“At Europol, we are working hard to identify, disrupt and dismantle the transnational organised crime networks behind IP crime. However, the problem of illegal networks cannot be solved by law enforcement alone. A robust and multi-pronged response is needed involving all stakeholders from the public and private sector. This is even more important, given that the rapidly- evolving digital world presents a range of new challenges for enforcement officers tackling this type of economic crime”, said Rob Wainwright, Executive Director of Europol.
Recent innovations on intellectual property rights’ enforcement strategies is the focus of the first Europol Intellectual Property Crime Conference organised in Antwerp.
Some 400 senior law enforcement official, security and industry experts from 42 countries are attending this two-day conference (19-20 September), co-organised by Europol, the Belgian Customs Authority, UL (Underwriters Laboratories) and the International AntiCounterfeiting Coalition (IACC). Participants will review emerging crime trends, as well as outline enforcement strategies and best practices on IP crime via operational case studies and industry perspectives.
According to a study conducted by the European Union Intellectual Property Office, infringements of intellectual property rights are a widespread and ever-increasing phenomenon worldwide. International trade in counterfeit products represents up to 2.5% of world trade, or as much as EUR 338 billion, based on the latest available data from 2013. This is the equivalent of the GDP of Austria, or the combined GDP of Ireland and the Czech Republic. The impact of counterfeiting is particularly high in the European Union, with counterfeit and pirated products amounting to up to 5% of imports, or as much as EUR 85 billion.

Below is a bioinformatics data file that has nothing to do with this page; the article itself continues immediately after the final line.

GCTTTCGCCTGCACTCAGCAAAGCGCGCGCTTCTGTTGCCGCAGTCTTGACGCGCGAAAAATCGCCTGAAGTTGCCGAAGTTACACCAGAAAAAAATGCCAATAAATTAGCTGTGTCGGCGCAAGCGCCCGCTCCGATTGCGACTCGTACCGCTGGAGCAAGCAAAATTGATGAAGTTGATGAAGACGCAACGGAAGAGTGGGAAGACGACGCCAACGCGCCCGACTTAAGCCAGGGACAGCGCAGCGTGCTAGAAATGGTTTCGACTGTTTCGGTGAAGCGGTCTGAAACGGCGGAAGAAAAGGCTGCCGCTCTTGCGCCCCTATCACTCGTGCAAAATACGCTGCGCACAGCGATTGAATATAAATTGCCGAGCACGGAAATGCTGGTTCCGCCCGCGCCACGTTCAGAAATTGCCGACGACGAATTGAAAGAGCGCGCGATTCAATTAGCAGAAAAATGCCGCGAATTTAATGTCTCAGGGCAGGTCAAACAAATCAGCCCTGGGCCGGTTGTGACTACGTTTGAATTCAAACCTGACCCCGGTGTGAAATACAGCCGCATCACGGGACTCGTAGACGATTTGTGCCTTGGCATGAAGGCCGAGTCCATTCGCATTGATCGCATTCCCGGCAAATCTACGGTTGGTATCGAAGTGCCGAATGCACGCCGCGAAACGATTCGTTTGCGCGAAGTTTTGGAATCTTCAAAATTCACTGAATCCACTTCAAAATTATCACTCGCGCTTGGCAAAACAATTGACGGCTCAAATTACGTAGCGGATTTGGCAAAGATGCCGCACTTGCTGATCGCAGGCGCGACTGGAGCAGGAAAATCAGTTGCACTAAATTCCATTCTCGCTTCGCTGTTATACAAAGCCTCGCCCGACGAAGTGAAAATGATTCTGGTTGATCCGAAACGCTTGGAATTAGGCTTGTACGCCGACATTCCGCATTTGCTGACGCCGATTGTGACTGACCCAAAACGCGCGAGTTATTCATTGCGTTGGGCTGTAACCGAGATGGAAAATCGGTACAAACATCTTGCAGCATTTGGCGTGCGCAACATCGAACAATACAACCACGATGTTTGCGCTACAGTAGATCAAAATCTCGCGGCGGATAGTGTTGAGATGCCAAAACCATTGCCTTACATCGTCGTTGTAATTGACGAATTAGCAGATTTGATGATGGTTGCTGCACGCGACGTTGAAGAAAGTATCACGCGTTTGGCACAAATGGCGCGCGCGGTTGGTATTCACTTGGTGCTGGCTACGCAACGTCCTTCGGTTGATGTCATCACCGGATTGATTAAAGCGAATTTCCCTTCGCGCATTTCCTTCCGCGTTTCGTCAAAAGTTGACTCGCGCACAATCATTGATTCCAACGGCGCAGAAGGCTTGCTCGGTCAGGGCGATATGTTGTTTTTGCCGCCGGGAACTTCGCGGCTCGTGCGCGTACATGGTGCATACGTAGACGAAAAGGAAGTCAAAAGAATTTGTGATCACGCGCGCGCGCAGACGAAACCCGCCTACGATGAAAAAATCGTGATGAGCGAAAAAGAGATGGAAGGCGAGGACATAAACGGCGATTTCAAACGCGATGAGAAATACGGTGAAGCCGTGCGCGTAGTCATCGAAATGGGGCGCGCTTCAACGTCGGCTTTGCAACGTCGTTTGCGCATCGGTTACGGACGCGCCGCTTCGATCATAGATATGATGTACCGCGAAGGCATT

“Stopping counterfeits at the EU borders is an important mission of customs authorities. The best way to avoid their import is to prevent the export at the countries of origin. The Belgian Customs therefore invests a lot in cooperation with customs authorities in these countries. For instance, just last week we went to China to set up practical arrangements”, said Kristiaan Vanderwaeren, Administrator- General of Belgian Customs.
“The global, sophisticated nature of counterfeiting requires collaboration among all stakeholders and the sharing of resources, expertise and information to effectively combat the problem”, said Bob Barchiesi, President of IACC. “I am confident that government and industry attendees will come away from the conference with better tools and strategies to address counterfeiting.”
“We must have effective laws and enforcement of those laws for regulations to protect citizens and industrial innovation. UL is a strong supporter of public private partnerships to help law enforcement succeed. Our dedicated staff in Europe and around the globe partner with local customs and enforcement to identify counterfeits. Together, we carry out joint actions and prosecute counterfeiters, resulting in the search and seizure of counterfeit products bearing the UL Mark”, said Gitte Schøtz, President of UL Software.
Due to the potential for high profit margins and the relatively low risk of serious legal ramifications, the manufacturing and distribution processes of counterfeits continues to evolve and become more sophisticated. It is for this reason that the conference is bringing together participants from different sectors, backgrounds and countries to deliver new insights and develop tangible action in the fight against international counterfeiting.